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Liberal Leaders Meet To Launch Progressive Alternative To Debt Commission's Draft Report

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WASHINGTON -- Sen. Bernie Sanders (I-Vt.) met with labor unions, seniors organizations, and liberal members of Congress Thursday afternoon to develop an alternative proposal to the deficit commission's draft report released last week.

The meeting included Sen. Sheldon Whitehouse (D-R.I.), and Reps. Jan Schakowsky (D-Ill.) and Lynne Woolsey (D-Calif.), as well as groups such as the AFL-CIO, Campaign For America's Future and Social Security Works.

The Vermont Independent hopes to eliminate Bush-era tax breaks for the wealthy, tax credits for big oil companies, and Cold War-era Pentagon programs, among other things.

Jan Schakowsky, herself a member of President Obama's deficit commission, announced her own proposal to cut nearly $430 billion from the deficit by reducing various corporate tax breaks and sharply cutting defense spending.

Sanders said he thinks Schakowsky is moving in "exactly the right direction" but suggested that consensus on an alternative progressive plan remains elusive.

"There may be a little bit of disagreement here and there among the groups that we met with today," said Sanders, noting that three for four different groups are working on separate proposals. "But the important point now is to mobilize ordinary people... I think the vast majority of the American people agree with what we're trying to do in that room."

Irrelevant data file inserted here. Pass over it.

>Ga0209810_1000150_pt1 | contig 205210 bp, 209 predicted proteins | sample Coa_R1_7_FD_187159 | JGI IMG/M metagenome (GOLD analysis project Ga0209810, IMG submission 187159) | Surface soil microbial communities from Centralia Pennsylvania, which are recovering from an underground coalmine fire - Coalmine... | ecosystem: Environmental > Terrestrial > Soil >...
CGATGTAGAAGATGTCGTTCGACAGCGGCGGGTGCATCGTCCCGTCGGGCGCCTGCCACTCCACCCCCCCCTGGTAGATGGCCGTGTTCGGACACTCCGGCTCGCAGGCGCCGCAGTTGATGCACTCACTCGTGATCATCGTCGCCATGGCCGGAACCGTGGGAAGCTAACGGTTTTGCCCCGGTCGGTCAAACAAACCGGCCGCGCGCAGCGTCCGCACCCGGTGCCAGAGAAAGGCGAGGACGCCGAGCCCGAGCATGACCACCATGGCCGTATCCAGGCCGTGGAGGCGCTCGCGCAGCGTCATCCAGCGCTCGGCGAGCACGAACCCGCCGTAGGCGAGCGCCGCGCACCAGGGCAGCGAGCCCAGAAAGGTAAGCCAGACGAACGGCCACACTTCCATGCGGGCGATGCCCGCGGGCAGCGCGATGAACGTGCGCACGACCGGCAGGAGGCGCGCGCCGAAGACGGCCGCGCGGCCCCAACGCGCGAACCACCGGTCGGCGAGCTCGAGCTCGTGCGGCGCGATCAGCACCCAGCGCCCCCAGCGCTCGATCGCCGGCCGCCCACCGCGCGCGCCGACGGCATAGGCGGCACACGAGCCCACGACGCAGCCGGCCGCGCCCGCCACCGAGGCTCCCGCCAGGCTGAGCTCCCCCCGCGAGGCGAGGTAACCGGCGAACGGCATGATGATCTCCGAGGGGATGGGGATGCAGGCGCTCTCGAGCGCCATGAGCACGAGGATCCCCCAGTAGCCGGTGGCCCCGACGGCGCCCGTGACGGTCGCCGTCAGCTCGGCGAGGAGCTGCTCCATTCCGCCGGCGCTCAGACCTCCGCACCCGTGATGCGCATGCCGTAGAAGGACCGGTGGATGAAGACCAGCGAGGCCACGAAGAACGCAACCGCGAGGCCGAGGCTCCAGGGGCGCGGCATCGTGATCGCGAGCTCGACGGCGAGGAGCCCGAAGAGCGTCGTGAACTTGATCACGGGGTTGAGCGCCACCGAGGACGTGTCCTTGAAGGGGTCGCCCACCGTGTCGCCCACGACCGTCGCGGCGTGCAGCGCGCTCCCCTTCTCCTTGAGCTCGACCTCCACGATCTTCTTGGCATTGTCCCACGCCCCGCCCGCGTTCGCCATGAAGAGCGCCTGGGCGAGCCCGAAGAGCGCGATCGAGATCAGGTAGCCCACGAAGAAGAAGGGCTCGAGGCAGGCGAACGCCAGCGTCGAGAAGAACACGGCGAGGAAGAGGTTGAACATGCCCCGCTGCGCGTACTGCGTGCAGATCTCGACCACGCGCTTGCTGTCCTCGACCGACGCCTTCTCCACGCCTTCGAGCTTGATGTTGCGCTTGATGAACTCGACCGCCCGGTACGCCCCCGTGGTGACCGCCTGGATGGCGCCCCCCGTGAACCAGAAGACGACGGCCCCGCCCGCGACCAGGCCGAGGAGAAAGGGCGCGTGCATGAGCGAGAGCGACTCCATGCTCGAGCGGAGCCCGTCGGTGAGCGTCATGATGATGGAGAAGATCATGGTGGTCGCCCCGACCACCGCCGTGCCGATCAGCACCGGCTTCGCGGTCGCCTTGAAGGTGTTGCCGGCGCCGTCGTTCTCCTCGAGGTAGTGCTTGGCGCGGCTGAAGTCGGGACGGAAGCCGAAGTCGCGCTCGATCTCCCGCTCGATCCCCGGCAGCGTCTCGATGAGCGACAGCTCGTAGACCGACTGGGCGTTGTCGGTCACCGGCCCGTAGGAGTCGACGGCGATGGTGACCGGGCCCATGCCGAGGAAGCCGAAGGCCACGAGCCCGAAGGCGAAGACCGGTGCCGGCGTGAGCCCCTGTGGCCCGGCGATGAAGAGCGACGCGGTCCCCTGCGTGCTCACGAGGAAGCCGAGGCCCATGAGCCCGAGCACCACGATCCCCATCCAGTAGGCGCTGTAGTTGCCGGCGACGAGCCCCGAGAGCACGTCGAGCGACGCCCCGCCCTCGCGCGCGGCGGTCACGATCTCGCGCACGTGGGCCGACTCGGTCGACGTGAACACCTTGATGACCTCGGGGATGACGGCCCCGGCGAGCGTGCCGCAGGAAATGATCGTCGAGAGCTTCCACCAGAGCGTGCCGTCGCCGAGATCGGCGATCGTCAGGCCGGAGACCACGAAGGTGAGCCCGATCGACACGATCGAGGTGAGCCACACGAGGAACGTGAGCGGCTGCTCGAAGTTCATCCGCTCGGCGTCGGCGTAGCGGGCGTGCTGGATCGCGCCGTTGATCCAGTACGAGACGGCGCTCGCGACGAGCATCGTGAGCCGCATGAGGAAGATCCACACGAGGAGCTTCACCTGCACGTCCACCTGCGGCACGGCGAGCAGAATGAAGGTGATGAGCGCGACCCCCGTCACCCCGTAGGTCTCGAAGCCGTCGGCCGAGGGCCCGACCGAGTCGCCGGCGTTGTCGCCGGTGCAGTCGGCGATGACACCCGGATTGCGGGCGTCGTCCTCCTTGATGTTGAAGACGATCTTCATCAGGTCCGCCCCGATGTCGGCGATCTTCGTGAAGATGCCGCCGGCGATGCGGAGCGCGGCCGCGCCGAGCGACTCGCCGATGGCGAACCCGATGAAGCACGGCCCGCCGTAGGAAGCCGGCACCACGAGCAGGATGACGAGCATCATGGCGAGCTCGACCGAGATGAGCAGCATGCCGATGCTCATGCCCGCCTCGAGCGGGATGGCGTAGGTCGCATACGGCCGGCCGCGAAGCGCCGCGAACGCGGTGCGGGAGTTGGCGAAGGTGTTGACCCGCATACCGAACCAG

Fourteen of the deficit commission's 18 members must agree on a proposal by Dec 1 before it can proceed to Congress for a vote, something that looks increasingly unlikely to happen.

Sanders went on to say that it's incongruous for deficit hawks backing the Simpson-Bowles proposal to also support the Bush tax cuts for the wealthiest Americans.

"The idea that any honest person would be talking about deficit reduction and at the same time fighting to give $700 billion a year more in tax breaks to the top 2 percent -- that's totally hypocritical," Sanders told a handful of reporters on Capitol Hill Thursday.

Sanders's slight is the second hypocrisy charge to be leveled at Republicans this week. (On Wednesday a handful of House Democrats used a particularly embarrassing moment for Republicans to spotlight the hypocrisy of GOP talk of repealing "Obamacare.")

Sanders said the Simpson-Bowles proposal to raise the retirement age for Social Security, when the entitlement program is solvent until 2037 and contributes nothing to the national debt, seems to be something of a non sequitur.

"It is totally absurd that some of the richest people in this country have an effective tax rate lower than a policeman or a fireman," he told reporters. "I'm afraid some of my right-wing friends would not agree with that assertion and they will try to make a regressive tax system even more regressive."

Someone will have to pay, and Sanders insists it should not be middle-class Americans.

"The question at the end of the day," said Sanders, "is who is going to end up being asked to pay more in taxes? Is it going to be the middle class and working families through increases in regressive taxes? Or are we going to move toward a progressive income tax and progressive corporate taxes?"

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